Civil Peace Service: Reconciliation and justice in the context of the Khmer Rouge Tribunal
Title: Civil Peace Service (CPS): Reconciliation and justice in the context of the Khmer Rouge Tribunal
Commissioned by: German Federal Ministry for Economic Cooperation and Development (BMZ)
Overall term: 2014 to 2017
Thirty years after the fall of the Khmer Rouge in Cambodia, surviving senior members of the regime, who were responsible for the killing of 1.7 million people, are being tried at the Extraordinary Chambers in the Courts of Cambodia (ECCC). Commonly known as the Khmer Rouge Tribunal and supported by the United Nations, this Cambodian court sentenced the former commander of a prison and torture facility to lifelong imprisonment in February 2012. The trial of two former Khmer Rouge leaders has been running since late 2011.
The Cambodian people are still traumatised by the mass political killings and decades of civil war. The country’s failure to come to grips with its past is hampering its efforts to peacefully establish democratic structures based on the rule of law.
The Cambodian people are better able to deal with the horrors of the civil war and genocide, and have increasing access to methods and structures designed to support civil conflict transformation.
Experts from the Civil Peace Service (CPS) are supporting several governmental and non-governmental partner organisations in their efforts to ensure that the crimes of the past are not forgotten and to build a peaceful future. To achieve sustainable results, the project prioritises youth and education work.
Outreach campaigns are conducted to inform the population about the reign of terror of the Khmer Rouge and about the work of the tribunal and its role in rebuilding society. These activities help to bring the message of justice and reconciliation out of the confines of the courtrooms and into Cambodian society. Through dialogue between victims and perpetrators, survivors of the regime are involved in the process of dealing with the past.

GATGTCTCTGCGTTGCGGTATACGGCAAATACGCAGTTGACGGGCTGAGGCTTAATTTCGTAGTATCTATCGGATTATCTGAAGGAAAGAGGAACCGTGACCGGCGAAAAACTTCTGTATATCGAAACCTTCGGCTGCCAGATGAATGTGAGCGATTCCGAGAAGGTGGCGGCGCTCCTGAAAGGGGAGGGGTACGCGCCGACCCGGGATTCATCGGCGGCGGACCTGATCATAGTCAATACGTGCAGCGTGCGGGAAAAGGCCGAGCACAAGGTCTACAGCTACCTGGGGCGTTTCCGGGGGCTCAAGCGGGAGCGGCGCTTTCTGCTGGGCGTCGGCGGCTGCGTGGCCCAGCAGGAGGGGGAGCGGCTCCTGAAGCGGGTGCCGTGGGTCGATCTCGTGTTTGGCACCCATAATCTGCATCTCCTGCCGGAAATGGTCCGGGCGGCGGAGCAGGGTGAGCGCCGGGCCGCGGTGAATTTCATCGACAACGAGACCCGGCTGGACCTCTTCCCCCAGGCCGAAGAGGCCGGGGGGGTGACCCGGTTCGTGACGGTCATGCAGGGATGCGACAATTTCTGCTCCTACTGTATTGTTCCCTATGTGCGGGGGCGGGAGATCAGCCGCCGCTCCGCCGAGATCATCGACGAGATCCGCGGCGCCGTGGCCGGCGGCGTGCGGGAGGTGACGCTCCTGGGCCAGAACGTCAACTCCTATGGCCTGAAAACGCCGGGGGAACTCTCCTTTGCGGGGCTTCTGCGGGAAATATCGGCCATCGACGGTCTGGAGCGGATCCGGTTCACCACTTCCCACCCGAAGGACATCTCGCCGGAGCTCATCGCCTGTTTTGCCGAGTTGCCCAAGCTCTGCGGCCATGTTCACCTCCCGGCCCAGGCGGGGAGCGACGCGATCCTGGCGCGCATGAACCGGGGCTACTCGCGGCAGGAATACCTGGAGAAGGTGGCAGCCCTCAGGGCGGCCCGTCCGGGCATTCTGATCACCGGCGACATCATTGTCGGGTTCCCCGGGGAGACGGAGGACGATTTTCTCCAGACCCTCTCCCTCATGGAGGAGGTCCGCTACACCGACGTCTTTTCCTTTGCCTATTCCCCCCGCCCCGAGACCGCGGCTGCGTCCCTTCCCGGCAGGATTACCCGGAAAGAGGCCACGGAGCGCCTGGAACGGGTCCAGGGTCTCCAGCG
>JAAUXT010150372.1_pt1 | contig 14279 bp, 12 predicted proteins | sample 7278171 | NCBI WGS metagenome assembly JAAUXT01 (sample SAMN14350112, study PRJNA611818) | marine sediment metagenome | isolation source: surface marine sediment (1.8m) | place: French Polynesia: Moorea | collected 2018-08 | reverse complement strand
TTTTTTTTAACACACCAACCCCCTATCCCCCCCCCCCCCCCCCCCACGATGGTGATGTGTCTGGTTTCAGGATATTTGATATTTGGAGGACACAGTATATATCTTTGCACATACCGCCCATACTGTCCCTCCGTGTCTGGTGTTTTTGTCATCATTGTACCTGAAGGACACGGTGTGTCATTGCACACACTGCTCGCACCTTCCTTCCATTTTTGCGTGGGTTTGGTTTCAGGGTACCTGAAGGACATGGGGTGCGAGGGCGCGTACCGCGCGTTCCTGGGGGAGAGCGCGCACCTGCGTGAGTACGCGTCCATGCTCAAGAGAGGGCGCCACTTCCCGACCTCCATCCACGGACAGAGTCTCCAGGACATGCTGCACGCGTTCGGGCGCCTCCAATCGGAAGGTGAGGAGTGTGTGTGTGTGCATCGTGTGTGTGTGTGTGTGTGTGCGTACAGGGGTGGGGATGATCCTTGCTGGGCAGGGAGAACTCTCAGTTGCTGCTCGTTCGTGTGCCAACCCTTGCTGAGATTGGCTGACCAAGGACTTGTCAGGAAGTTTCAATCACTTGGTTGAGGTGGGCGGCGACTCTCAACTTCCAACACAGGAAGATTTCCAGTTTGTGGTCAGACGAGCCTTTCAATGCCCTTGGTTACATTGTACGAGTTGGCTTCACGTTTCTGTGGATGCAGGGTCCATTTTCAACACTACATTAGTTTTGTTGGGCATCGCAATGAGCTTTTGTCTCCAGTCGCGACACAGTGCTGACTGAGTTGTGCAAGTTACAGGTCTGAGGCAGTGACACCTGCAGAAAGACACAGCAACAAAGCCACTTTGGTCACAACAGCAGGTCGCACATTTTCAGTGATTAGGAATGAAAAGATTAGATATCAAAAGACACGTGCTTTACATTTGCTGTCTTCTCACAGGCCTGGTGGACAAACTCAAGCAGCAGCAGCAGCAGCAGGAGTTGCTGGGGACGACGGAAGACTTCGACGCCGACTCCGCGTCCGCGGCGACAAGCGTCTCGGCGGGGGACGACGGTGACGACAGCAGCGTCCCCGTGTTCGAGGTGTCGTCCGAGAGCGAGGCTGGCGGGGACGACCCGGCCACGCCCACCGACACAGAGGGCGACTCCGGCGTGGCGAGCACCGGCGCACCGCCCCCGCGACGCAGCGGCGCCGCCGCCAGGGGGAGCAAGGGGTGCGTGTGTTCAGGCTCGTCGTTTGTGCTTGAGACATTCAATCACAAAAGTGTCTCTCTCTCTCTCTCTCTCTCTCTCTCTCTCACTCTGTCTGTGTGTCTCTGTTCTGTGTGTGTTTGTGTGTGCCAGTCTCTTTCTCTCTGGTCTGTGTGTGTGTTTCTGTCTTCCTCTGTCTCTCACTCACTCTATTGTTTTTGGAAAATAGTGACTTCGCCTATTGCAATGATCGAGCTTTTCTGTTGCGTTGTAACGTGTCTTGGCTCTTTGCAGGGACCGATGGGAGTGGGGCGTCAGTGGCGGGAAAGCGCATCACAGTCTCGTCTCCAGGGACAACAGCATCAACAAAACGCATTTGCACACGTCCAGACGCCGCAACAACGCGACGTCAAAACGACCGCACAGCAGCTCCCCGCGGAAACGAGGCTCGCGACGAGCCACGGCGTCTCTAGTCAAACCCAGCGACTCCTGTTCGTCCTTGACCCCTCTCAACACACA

CPS supports lawyers representing joint plaintiffs at the tribunal. Reparation projects and non-judicial compensation measures are helping to provide victims and survivors of the Khmer Rouge regime with a sense of closure.
Fostering a culture of remembrance helps ensure that all social groups are involved in shaping a peaceful future. Survivors and their descendants are given psychological support to help them cope with their traumatic experiences.
More than two thirds of Cambodians believe that the ECCC is helping to achieve justice for the victims and is making a valuable contribution towards rebuilding society.
In what is known as Case 2 – the trial of the surviving senior members of the Khmer Rouge regime – 3,850 joint plaintiffs are permitted to give evidence, more than half of whom are women. Among these plaintiffs are victims of gender-specific violence. Psychosocial support has demonstrably helped them to cope with the stress of taking part in the trial and testifying confidently in court.
General and symbolic reparation projects help to impart knowledge, heal wounds and foster a culture of remembrance.
Former members of the Khmer Rouge, along with people who put up silent opposition to the regime or helped victims, are now speaking publicly about their experiences. Memorial committees have been set up at places where the atrocities were committed. In their projects they raise awareness of the past using artistic means. Dialogue between young people and survivors helps to ensure the past is not forgotten. To improve the rule of law, students are also learning about the work of the tribunal.